Maurice The Magnanimous", De Berkeley married Eva (Eve) La Zouche, b: Abt 1281 in Harringworth, Northumberland, England. dau of Father: Eudo La Zouche b: Abt 1244 in Ashby, Leicestershire, England Death: Aft 1273 in Ashton Cantelou, Warwickshire, England wife: Milicent De Cantelou Of Bergavenny b: Abt 1250 in Calne, Wiltshire

Note: Ref: Burke, pp. 598-599.

Eudo la Zouche, living in 1273, married Millicent Cantilupe, daughter of William de Cantilupe and his wife, Eva Braos. This was her second marriage, having been previously married to John de Montalt. Eudo and Milicent had the following children:

1. William (Willard) la Zouche, Lord Zouche, of Harynworth (Harringworth).

2. Eleanor Zouche.

3. Lucy Zouche

4. Eve Zouche.

Eudo la Zouche [son of Roger, brother of Alan], of Haryngworth, d. bet. 28 Apr and 25 June 1279; m. Milicent de Cantelou. [Magna Charta Sureties] ----------------------------- Eon la Zouche (not necessarily a "younger" brother of William, though probably so of Alan); m. by 13 Dec 1273 Millicent (d. by 7 Jan 1298/9), daughter of William de Cauntelo and widow of John de Mohaut, and d. 28 April-25 June 1279. [Burke's Peerage, p. 3102] ----------------------------- Eudo, from whom the Zouches, Barons Zouche, of Haryngworth derive. [Sir Bernard Burke, Dormant, Abeyant, Forfeited, and Extinct Peerages, Burke's Peerage, Ltd., London, 1883, p. 598, Zouche, Baron Zouche, of Ashby, co. Leicester]

Sources:

Title: Magna Charta Sureties 1215, Frederick Lewis Weis, additions by Walter Lee Sheppard Jr, 5th Edition, 1999 Page: 74-4, 146-4, 60-5, 80-4 Text: Eudo is Brother of Alan not a son. Title: Burke's Peerage & Baronetage, 106th Edition, Charles Mosley Editor-in-Chief, 1999 Page: 12, 3102 Text: Eon la Zouche Title: Ancestral Roots of Certain American Colonists, 7th Edition, by Frederick Lewis Weis, additions by Walter Lee Shippard Jr., 1999 Page: 234a-32 Text: Eudo La Zouche of Cauntelo Title: Magna Charta Sureties 1215, Frederick Lewis Weis, additions by Walter Lee Sheppard Jr, 5th Edition, 1999 Page: 74-4 Title: Burke's Peerage & Baronetage, 106th Edition, Charles Mosley Editor-in-Chief, 1999 Page: 3102 Title: Ancestral Roots of Certain American Colonists, 7th Edition, by Frederick Lewis Weis, additions by Walter Lee Shippard Jr., 1999 Page: 253-29

Eudo La ZoucheFather: Alan La Zouche b: Abt 1203 in Ashby, Leicestershire, England Mother: Helen Ela De Quincy b: Abt 1220

Note: Ref: Burke, pp. 598-599.

Alan la Zouche, in the 26th year of King Henry III., had a military summons to attend the king into France, and in ten years afterwards had the whole county of Chester, and all North Wales placed under his government. In the 45th year of the same reign he obtained a charter for a weekly market at Ashby-la -Zouche, in Leicestershire, and for two fairs in the year at Swavesey. About the same time he was constituted warden of all the king's forests south of Trent, as also Sheriff of Northamptonshire. In the 46th year of King Henry III., he was made Justice Itinerant for the cos. of Southampton, Buckingham, and Northampton; and upon the arbitration made by Louis, King of France, between Henry III. and the barons, he was one of the sureties on the behalf of the king. In three years afterwards he was constituted Constable of the Tower of London, and Governor of the castle at Northampton. He was violently assaulted in Westminster Hall, in 1268, by John, Earl of Warren and Surrey, upon occasion of a dispute between them regarding some landed property, and with his son, Roger, who happened to be with him, severely wounded.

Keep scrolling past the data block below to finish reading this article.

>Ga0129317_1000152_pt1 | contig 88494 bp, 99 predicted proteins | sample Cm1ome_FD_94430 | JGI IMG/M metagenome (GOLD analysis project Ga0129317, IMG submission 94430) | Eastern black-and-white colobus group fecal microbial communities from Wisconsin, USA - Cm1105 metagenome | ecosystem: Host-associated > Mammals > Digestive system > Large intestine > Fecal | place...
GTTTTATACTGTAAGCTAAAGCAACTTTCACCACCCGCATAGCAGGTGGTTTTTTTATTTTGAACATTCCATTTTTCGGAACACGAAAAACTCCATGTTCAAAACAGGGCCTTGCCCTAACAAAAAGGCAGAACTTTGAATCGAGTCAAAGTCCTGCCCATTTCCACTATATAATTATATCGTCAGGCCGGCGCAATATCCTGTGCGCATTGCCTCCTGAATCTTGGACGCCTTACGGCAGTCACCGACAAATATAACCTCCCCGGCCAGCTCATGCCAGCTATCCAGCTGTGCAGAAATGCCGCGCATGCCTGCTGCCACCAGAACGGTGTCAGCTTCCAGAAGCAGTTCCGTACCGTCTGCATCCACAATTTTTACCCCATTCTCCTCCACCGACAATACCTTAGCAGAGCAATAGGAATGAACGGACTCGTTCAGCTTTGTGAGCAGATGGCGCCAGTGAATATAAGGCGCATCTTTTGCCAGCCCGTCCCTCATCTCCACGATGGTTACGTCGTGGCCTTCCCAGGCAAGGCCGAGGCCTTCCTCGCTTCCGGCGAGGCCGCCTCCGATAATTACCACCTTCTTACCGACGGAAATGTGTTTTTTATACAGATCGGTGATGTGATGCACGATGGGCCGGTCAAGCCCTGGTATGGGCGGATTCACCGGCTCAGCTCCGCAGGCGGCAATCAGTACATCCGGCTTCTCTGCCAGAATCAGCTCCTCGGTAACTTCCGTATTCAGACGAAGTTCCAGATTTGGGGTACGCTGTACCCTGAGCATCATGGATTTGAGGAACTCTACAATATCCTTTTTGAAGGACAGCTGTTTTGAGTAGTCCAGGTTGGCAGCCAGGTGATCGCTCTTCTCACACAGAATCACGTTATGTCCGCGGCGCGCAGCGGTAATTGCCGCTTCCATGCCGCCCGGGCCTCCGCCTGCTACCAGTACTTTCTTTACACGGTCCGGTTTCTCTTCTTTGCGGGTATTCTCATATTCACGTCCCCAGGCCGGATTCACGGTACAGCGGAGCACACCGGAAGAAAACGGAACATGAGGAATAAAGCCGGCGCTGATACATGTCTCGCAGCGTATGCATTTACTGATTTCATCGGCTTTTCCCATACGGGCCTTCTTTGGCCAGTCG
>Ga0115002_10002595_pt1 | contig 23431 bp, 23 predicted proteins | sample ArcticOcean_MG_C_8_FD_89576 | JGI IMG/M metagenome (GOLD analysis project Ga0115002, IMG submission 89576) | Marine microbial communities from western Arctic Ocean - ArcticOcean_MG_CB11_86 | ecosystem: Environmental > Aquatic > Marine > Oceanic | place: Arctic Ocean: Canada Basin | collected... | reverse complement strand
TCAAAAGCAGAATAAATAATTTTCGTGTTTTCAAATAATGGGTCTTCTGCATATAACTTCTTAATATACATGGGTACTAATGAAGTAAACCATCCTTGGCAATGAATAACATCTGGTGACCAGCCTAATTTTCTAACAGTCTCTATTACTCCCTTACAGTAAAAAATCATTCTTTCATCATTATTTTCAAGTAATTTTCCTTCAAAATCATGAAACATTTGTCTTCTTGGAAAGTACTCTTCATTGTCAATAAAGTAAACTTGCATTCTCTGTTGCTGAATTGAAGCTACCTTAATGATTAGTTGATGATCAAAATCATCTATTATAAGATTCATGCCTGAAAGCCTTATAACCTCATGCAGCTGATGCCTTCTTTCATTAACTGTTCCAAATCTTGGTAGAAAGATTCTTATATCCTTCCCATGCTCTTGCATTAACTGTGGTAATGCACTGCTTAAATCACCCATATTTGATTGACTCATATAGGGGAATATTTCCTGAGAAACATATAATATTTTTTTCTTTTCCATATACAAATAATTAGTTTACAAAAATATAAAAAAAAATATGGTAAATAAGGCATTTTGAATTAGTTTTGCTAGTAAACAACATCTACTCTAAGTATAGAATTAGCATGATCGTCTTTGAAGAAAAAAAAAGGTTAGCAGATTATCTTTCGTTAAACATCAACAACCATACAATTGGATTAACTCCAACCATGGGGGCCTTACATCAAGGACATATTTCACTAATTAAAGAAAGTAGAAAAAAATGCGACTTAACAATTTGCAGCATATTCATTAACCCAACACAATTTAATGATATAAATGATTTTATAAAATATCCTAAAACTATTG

He married Ela (Elena) Quincy, daughter and heir of Roger de Quincy, Earl of Winchester, and they had the following children:

1. Roger la Zouche, his successor, married Ela, daughter and co-heir of Stephen de Longespee, 2nd son of William, Earl of Salisbury, succeeded by his son, Alan la Zouche.

2. Eudo la Zouche, from whom the Zouches, Baron Zouche, of Harynworth (extant) derive.

Notes: in the 26th year of Henry III, had a military summons to attend the King into France, and in ten years afterwards had the whole county of Chester, and all North Wales placed under his government. In the 45th year of the same reign he obtained a charter for a weekly market at Ashby-La -Zouche, in Leicestershire, and for two fairs in the year at Swavesey. ABT the same time he was constituted warden of all the King's forests south of Trent, as also Sheriff of Northamptonshire. In the 46th year of Henry III, he was made Justice Itinerant for the cos. of Southampton, Buckingham, and Northampton; and upon the arbitration made by Louis, King of France, between Henry III and the barons, he was one of the sureties on the behalf of the King. In three years afterwards he was constituted Constable of the Tower of London, and Governor of the castle at Northampton. He was violently assaulted in Westminster Hall, in 1268, by John, Earl of Warren and Surrey, upon occasion of a dispute between them regarding some landed property, and with his son, Roger, who happened to be with him, severely wounded.

Alan La Zouche Father: Roger La Zouche b: Abt 1182 in North Molton, Devonshire, England Mother: Margaret Biset b: Abt 1183 in North Tidworth, Wiltshire

Note: Ref: Burke, pp. 598-599. Roger la Zusche had two sons as follows: